"Sentinel" premiered on the Sci-Fi Channel in May this year, although it appears to not have been made expressly for the network. Which may explain why it's slightly sharper than most of that channel's infamous schlock - but only slightly. It still suffers the same fate as most of the Sci-Fi output: shaky, undercooked story; one-dimensional characters; thrills that barely arrive on time, if ever.
Don Wilson (no longer being credited as "The Dragon") stars as Tallis, a genetically- and cybernetically-enhanced super-soldier, raised from childhood to be a warrior. We first meet him in the post-war ruins of a city (actually a Universal back lot with two wrecked cars and some litter) that lies shattered after police robots called "drones" overthrew their human masters. Tallis wanders the streets as a scavenger, content to barely survive, so long as he avoids the remaining battles that trickle in from time to time.
His only companion is a talking gun named Angel (Dawnn Lewis), an intriguing concept. Granted, Angel exists mainly to toss exposition our way - her opening lines sound like narration, not dialogue, and later, she's constantly updating Tallis on historical information he already knows (but we don't). But it's still a nifty concept, giving the picture something of a "Boy and His Dog" vibe. And Wilson, who is starting to reach cragginess of Eastwoodian proportions as he ages, displays the right kind of world-weariness for the role of a soldier without a platoon. Sure, the character borrows liberally from a dozen other flicks (even those as mediocre as the Kurt Russell flop "Soldier"), but hey, the B-movie feel and the lost-soul tone make up for the theft.
The plot (such as it is) kicks into gear when a battle between drones and human rebels blasts across Tallis' path. A rough, unnamed female soldier (Katee Sackoff) is left for dead in the aftermath, and Tallis takes her to his hideout, bringing her back to life. As they spend time together, Tallis realizes it's time to stop hiding and start fighting, and he agrees to join her in her plans to infiltrate and destroy enemy headquarters. But first, of course, she must be trained. (Montage alert!) And then, of course, there must be a love scene. And so on.
It's all ably acted - the appearance of Bokeen Woodbine and Keith David in flashbacks (David also voices another talking gun) help round out a thoroughly watchable cast - and writer/director Jesse Johnson displays a knack for handling large scale action sequences on a tight budget. (His previous effort, "Pit Fighter," has become a minor cult favorite for its ably crafted action, although I have not seen it.) Even when the plot grows far too tiresome, Johnson keeps the energy high throughout.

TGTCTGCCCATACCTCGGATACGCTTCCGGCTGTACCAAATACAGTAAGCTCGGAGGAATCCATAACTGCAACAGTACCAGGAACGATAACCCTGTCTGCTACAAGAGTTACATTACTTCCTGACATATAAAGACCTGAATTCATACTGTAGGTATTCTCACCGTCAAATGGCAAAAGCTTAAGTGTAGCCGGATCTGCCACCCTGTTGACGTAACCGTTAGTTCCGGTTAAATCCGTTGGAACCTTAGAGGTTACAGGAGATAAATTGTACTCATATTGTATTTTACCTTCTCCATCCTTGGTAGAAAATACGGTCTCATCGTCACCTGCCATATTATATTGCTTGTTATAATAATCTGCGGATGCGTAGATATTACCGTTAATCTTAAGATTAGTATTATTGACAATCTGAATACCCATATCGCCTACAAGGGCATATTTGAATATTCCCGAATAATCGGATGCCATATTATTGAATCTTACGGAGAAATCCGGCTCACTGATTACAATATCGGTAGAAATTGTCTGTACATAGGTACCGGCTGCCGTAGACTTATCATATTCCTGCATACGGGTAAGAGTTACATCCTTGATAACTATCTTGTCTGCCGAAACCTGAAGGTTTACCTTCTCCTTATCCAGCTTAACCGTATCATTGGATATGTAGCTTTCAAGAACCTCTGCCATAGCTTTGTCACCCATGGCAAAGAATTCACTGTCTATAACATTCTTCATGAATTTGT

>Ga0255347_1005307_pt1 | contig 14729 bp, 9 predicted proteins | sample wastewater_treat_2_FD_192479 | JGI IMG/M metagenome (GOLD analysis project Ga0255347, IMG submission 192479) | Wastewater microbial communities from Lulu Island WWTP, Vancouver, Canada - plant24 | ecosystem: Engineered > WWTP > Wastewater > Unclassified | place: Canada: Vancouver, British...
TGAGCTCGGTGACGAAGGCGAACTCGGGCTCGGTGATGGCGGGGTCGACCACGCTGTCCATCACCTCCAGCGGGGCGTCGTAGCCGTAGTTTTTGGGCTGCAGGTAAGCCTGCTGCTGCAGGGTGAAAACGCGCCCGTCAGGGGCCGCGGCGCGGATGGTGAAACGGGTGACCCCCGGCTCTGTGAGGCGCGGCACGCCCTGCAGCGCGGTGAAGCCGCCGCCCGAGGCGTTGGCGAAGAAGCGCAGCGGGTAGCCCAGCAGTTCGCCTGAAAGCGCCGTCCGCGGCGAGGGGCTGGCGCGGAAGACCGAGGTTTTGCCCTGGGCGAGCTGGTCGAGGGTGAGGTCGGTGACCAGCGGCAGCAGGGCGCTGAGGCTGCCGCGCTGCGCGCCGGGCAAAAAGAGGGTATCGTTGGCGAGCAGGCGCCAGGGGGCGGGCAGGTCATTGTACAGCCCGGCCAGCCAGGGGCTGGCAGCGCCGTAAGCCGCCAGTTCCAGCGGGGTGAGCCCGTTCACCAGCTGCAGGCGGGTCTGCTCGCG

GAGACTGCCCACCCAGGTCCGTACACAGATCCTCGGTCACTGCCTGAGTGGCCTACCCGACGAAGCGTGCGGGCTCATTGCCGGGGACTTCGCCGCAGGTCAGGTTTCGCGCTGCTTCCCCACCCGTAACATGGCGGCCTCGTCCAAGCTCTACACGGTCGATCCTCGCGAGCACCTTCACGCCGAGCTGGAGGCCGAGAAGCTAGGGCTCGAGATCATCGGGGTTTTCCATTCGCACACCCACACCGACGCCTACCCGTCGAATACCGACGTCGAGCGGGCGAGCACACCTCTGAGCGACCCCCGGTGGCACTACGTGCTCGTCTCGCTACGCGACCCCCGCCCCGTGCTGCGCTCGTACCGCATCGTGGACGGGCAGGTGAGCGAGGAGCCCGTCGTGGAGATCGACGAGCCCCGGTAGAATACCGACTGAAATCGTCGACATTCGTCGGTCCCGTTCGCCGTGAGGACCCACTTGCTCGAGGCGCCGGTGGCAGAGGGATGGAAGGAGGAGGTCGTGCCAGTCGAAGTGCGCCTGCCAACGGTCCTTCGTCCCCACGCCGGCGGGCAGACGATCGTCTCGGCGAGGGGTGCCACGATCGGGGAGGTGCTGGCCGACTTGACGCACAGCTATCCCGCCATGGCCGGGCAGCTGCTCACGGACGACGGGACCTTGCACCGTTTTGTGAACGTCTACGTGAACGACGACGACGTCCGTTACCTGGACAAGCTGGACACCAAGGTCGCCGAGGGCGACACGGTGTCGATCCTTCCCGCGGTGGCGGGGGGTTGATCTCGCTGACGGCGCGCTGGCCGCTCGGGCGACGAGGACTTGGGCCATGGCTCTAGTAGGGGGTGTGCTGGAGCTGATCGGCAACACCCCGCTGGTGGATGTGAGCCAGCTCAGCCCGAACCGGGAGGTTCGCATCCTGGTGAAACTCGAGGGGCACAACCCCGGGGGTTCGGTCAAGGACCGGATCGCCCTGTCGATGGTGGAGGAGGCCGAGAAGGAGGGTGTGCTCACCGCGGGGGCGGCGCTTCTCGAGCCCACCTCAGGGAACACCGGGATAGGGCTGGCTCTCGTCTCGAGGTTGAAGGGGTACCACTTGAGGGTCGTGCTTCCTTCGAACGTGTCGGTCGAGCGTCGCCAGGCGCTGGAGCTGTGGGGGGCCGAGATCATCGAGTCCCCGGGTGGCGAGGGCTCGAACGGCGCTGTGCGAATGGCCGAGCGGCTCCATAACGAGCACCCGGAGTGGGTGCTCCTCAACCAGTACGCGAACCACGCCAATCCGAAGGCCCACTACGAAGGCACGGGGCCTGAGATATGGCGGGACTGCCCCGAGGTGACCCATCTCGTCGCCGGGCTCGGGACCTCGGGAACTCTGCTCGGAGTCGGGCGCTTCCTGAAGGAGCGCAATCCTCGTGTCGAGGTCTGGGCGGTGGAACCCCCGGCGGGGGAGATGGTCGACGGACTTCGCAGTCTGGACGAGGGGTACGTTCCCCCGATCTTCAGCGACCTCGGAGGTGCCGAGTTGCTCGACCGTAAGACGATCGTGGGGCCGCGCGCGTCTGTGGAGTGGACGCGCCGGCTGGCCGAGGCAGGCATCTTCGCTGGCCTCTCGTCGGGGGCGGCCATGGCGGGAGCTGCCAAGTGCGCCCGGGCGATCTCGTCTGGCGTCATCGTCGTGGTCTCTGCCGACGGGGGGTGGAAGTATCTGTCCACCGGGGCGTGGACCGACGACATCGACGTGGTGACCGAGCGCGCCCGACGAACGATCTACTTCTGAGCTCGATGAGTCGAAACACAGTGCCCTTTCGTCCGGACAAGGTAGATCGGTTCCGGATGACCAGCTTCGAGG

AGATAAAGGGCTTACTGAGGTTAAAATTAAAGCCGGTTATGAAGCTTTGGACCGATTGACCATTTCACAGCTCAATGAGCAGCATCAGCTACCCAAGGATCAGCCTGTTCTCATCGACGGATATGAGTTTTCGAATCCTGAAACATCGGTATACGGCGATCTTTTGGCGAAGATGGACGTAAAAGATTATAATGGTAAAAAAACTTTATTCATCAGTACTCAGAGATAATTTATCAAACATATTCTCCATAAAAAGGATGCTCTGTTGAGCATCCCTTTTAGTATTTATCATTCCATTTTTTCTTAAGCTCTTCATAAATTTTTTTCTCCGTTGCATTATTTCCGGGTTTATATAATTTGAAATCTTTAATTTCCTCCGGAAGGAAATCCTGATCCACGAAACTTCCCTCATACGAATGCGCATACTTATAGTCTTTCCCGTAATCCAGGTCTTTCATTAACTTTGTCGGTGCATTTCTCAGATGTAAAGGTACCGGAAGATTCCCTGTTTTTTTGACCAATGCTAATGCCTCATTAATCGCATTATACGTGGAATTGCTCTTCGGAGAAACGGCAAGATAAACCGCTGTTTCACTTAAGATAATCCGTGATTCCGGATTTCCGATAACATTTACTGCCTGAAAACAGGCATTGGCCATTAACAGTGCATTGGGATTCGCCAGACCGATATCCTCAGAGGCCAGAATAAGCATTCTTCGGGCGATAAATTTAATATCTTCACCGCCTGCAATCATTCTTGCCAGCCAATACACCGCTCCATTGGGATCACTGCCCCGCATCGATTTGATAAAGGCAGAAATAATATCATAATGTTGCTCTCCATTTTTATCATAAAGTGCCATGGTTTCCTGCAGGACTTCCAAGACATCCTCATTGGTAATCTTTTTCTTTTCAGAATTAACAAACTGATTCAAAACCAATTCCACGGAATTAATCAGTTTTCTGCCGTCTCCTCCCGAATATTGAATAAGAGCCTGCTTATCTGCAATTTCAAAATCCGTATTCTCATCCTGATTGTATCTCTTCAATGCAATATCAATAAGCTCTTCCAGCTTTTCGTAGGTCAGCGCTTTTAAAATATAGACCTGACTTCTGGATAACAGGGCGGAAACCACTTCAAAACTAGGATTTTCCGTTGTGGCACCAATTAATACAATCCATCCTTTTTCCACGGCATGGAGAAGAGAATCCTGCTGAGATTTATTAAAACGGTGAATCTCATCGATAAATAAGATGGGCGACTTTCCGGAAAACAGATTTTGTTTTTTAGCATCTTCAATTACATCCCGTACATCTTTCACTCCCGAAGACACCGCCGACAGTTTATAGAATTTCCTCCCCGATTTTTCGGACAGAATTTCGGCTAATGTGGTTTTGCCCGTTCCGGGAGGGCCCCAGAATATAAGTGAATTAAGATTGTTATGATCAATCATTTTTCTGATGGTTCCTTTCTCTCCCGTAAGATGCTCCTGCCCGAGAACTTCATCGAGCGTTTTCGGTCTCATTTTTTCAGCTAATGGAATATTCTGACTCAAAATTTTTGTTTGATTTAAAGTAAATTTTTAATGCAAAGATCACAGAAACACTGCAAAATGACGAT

But it remains very difficult to stay tuned in to the adventure. Johnson overloads us with battles - flashbacks pile up so high they weigh down the entire project, seemingly unending gunfights and military maneuvers. And guns. Sweet lordy, the guns. "Sentinel" is gun porn, with all its attention given to the oversized, tricked-out weaponry on display. Of course the guns talk; they're the most fleshed-out characters in the movie. They're the centerpiece.
And they're boring. Johnson may crank up the energy, but the rest is overkill. The movie is 95% shoot-out. And ultimately, that's about 85% too much.
Video & Audio
The 1.78:1 anamorphic widescreen transfer looks fairly decent for a low budget film with an intentionally gritty look. (If it's not intentional, it sure fits the feel of the piece.) Colors are a bit subdued, but again, that fits.
The soundtrack booms nicely in Dolby 5.1, which blares the gun-heavy sound effects without overdoing it. A Dolby 2.0 track is more subdued and a bit on the flat side. No subtitles are provided.
A commentary track from Johnson and producer Bill J. Gottleib isn't much of anything; they waste too much time with looooong gaps in the conversation, only to pop up with a brief "oh, we shot this on the Universal back lot," then back to silence. The movie's audio remains muted throughout the commentary, so you can't even enjoy the movie when you're waiting for the duo to pipe up.
"The Making of The Last Sentinel" (15:45) is equally unimpressive, with assorted behind-the-scenes shots padding out the random on-set interview with cast and crew. Considering its healthy running time, you'd think they could have squeezed in some more information. Presented in 1.33:1 full frame, with film clips properly letterboxed.
A set of previews is also included. Strangely, the audio set-up is located within the extras menu.
Hardcore action fans with an admiration for low budget thrills should Rent It as they're sure to get a kick out of the battle sequences, although a heavy thumb on the fast forward button will surely help you along.